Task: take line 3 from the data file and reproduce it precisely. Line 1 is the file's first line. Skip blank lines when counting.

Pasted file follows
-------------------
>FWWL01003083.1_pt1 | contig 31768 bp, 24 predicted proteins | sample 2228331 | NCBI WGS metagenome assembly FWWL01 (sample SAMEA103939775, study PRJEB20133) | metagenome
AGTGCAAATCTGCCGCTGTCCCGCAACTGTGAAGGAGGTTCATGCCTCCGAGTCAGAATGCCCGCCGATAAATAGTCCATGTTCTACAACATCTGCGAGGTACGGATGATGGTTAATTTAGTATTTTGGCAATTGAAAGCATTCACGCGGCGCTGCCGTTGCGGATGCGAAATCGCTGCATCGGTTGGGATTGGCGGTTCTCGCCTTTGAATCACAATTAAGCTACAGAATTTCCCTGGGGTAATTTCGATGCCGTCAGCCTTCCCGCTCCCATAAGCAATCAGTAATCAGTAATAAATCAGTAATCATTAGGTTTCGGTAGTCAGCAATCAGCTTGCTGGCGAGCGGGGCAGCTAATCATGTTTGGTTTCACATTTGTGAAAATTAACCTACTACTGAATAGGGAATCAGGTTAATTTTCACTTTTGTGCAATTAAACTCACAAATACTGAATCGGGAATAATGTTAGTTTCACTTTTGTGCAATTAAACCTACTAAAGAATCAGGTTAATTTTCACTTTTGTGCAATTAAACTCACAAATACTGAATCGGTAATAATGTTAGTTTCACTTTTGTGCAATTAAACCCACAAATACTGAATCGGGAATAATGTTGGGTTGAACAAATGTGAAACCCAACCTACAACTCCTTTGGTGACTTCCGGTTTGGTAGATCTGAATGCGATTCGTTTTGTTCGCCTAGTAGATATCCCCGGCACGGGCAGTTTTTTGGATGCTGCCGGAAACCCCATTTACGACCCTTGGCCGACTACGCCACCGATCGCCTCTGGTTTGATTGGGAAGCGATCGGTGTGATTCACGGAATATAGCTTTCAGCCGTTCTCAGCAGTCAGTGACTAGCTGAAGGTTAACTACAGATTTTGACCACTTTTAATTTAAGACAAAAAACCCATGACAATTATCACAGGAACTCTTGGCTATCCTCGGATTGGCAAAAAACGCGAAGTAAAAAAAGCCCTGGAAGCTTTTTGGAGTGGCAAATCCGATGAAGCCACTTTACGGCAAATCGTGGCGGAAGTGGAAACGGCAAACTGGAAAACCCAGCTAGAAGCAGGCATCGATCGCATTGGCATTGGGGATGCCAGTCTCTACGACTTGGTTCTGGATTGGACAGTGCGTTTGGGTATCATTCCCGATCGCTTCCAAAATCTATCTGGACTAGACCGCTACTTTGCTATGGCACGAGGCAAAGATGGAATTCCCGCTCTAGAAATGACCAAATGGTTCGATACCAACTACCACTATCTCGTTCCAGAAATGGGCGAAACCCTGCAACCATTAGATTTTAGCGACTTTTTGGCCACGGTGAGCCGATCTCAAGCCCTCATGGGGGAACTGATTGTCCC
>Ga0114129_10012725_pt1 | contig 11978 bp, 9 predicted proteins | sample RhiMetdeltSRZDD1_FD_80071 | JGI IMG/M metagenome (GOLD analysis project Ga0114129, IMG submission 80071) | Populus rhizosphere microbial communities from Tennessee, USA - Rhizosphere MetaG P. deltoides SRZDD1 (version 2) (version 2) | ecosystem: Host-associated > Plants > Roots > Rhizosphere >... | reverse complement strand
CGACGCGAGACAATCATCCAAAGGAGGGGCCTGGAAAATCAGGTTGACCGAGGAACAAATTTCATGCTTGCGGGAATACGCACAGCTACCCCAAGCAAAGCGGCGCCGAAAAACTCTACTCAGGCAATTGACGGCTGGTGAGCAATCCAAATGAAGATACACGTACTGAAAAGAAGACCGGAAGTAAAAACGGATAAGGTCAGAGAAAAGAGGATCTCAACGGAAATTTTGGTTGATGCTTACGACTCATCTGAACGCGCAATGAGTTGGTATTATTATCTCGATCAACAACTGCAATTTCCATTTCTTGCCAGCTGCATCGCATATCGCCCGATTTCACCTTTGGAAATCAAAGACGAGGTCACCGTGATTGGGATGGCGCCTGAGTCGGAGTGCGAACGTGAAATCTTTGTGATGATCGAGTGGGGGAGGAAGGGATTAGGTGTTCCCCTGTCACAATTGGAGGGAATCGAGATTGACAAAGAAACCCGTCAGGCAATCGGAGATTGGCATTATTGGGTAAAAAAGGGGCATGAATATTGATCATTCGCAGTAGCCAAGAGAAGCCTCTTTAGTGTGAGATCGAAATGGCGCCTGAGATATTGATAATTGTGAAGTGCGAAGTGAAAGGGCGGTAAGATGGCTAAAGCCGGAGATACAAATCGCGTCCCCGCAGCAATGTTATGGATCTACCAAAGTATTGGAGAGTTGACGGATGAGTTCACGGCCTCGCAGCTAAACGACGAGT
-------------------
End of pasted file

>Ga0114129_10012725_pt1 | contig 11978 bp, 9 predicted proteins | sample RhiMetdeltSRZDD1_FD_80071 | JGI IMG/M metagenome (GOLD analysis project Ga0114129, IMG submission 80071) | Populus rhizosphere microbial communities from Tennessee, USA - Rhizosphere MetaG P. deltoides SRZDD1 (version 2) (version 2) | ecosystem: Host-associated > Plants > Roots > Rhizosphere >... | reverse complement strand